New ransomware attack quickly spreads to 65 countries
Numerous businesses and government organizations across Europe and elsewhere have been hit by another major ransomware attack, which locks down vital files unless the victim pays the attackers money to release them.
Reports put the number of countries to which the malware had spread to 65 countries, according to an assessment by Microsoft Corp. There was also little sign that the damage is slowing down, since unlike with the WannaCry ransomware that swept across the globe just weeks ago, there’s no “kill switch” that can stop it in one fell swoop, according to British security researcher MalwareTech.
Early reports said the ransomware relied on the same exploit as the infamous WannaCry ransomware that swept across the globe just weeks ago, though as the day wore on, speculation widened on the precise nature of the ransomware.
“If you see this text, then your files are no longer accessible, because they have been encrypted,” the ransomware message (below) says on infected computers, according to screenshots shared by some of the affected companies. “Perhaps you are busy looking for a way to recover your files, but don’t waste your time. Nobody can recover your files without our decryption service.”
The ransomware tells victims that they must pay the equivalent of $300 in Bitcoin in order to receive the decryption key to unlock their files. Several companies have already opted to pay for the decryption key to unlock their files, and more are sure to follow. However, a report in Motherboard said that may be difficult now. Posteo, the email provider used by the hacker, said it has decided to block the attacker’s account, which leaves victims with no apparent way to unlock their files.
The new ransomware attack seemingly began in Eastern Europe, with Ukraine being hit particularly hard. Several major Ukrainian organizations, including banks, government ministries and utilities, have been affected by the attack, and the malware even temporarily took down radiation monitoring software at Chernobyl.
Other businesses affected by the attack include Danish conglomerate A.P. Moller–Maersk Group, Russian oil company Rosneft, Dutch shipping company APM Terminals, British advertising agency WPP plc and others. There are also reports that some businesses in the U.S. have also been hit by the attack, such as the American offices of law firm DLA Piper.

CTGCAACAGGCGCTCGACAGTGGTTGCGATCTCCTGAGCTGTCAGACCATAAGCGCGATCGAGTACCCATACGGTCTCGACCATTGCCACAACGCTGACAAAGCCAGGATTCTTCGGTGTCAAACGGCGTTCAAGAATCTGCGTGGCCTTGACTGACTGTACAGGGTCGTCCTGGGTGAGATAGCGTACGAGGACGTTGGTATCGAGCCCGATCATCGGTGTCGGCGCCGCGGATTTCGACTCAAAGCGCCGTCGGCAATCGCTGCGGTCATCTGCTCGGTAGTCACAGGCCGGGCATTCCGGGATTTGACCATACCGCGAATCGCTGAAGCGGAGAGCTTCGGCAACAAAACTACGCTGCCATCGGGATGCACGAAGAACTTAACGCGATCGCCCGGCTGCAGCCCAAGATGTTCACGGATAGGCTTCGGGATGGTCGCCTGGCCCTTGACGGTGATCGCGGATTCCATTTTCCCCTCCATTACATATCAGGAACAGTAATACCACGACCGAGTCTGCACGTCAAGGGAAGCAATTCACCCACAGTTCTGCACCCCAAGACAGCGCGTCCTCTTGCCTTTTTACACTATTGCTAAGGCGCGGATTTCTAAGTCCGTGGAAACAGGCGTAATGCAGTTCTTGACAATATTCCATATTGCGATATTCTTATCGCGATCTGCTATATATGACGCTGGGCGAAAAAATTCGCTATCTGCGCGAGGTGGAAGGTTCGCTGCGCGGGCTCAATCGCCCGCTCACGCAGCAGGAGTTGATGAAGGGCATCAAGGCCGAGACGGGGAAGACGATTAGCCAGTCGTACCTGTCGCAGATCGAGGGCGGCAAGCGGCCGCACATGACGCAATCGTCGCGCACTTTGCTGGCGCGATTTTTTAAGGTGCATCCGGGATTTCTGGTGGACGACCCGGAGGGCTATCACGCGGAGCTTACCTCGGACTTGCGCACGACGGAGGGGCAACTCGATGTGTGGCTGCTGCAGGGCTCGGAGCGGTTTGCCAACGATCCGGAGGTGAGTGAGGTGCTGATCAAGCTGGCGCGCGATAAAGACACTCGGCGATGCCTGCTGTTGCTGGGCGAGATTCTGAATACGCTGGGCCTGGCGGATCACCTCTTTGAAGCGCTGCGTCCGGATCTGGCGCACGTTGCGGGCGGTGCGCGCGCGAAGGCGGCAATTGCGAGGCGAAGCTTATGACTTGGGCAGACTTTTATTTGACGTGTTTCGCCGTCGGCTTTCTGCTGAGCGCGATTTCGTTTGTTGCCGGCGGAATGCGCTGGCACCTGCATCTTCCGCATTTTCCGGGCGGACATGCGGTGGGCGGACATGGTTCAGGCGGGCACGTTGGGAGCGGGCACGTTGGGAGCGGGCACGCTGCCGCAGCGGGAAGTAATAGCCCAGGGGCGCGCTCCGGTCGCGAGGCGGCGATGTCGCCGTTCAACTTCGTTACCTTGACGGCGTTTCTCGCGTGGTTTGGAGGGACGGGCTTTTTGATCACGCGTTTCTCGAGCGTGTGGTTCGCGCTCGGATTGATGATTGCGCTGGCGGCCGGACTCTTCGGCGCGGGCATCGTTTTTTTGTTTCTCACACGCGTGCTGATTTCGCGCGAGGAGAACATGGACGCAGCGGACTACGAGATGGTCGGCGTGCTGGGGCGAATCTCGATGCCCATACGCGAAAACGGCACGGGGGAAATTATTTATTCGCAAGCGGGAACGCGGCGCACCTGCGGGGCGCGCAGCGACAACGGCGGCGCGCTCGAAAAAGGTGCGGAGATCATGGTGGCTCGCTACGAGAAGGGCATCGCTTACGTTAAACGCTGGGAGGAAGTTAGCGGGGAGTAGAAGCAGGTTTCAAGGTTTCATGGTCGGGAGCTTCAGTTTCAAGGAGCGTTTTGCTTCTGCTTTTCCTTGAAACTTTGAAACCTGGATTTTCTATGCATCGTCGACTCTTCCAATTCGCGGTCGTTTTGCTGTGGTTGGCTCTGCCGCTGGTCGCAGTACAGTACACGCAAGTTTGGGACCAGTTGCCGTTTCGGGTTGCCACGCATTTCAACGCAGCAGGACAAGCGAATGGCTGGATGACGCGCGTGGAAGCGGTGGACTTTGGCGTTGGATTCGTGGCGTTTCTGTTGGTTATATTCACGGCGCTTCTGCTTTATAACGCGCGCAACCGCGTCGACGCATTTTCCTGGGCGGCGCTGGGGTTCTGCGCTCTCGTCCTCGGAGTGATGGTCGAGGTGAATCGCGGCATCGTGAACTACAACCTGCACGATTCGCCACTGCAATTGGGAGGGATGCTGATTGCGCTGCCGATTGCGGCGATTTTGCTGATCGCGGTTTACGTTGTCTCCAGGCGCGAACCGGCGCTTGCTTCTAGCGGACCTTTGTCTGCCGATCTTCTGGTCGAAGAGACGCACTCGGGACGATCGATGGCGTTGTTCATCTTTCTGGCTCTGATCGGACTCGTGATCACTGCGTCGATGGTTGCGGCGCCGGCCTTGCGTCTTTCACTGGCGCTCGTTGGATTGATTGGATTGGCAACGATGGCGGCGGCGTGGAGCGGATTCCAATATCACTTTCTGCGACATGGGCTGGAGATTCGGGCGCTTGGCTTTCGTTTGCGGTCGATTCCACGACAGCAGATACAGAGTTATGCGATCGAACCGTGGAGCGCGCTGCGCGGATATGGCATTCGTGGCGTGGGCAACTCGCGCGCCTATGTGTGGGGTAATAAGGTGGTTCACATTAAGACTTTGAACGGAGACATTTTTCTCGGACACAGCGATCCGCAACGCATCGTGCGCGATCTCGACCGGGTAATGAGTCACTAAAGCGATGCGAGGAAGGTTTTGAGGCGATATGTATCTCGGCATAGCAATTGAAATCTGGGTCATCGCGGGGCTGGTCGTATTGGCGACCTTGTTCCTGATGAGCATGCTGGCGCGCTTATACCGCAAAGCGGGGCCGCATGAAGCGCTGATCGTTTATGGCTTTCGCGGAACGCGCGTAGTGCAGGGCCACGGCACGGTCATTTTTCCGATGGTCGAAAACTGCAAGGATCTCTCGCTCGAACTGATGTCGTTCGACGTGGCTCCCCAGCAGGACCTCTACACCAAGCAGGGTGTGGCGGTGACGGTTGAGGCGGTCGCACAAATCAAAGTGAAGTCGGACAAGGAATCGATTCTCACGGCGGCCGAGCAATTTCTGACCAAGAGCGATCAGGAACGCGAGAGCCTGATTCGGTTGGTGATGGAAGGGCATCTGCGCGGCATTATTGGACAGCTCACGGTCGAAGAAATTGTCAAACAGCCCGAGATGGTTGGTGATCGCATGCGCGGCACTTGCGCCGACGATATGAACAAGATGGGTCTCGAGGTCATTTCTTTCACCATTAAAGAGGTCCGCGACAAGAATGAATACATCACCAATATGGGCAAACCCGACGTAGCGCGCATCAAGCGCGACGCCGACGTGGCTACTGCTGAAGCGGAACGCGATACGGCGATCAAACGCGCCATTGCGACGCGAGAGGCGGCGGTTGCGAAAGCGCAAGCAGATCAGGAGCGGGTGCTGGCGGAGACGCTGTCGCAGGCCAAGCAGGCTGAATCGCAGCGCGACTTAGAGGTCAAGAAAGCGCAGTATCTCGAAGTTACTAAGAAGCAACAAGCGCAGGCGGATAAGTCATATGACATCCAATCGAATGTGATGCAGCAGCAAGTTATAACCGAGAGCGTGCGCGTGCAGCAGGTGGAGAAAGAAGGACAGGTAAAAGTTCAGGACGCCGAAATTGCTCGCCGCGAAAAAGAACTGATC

“This outbreak does not appear to be as great as WannaCry, but the number of impacted organizations is significant,” Raj Samani, Intel Corp.’s security firm McAfee Inc.’s head of strategic intelligence, said in an email.
Several security experts have speculated that the ransomware could be a variation of a malware called Petya, but cybersecurity firm Kaspersky Lab said that the attack could also be an entirely new program based on Petya or something similar. Kaspersky said that the new ransomware spreads by taking advantage of the same EternalBlue exploit that had been used by WannaCry in May.
By mid-afternoon PDT, Cisco Systems Inc.’s Talos threat intelligence organization had singled out what it said was a “new malware variant has surfaced that is distinct enough from Petya that people have referred to it by various names such as Petrwrap and GoldenEye. Talos is identifying this new malware variant as Nyetya.”
Talos said its research indicated the exploit used EternalBlue and Windows Management Instrumentation to spread in infected networks, but added, “This behavior is unlike WannaCry, as there does not appear to be an external scanning component.”
As for how many users were affected, Kaspersky earlier Tuesday said its threat tracking tools have already detected more than 2,000 users that have been affected by the ransomware. Meanwhile, antivirus provider Avast said that it has detected more than 12,000 instances of the ransomware around the world.
Security platform company Palo Alto Networks Inc. said that although such ransomware attacks are quite common, it’s rare for them to be coupled with an exploit that allows the malware to spread as a network worm. “The WannaCry attacks in May, 2017 demonstrated that many Windows systems had not been patched for this vulnerability,” Rick Howard, the company’s chief security officer, said in threat brief today. “The spread of Petya using this vulnerability indicates that many organizations may still be vulnerable, despite the attention WannaCry received.”
Photo: Visual Content Data Security via photopin (license)
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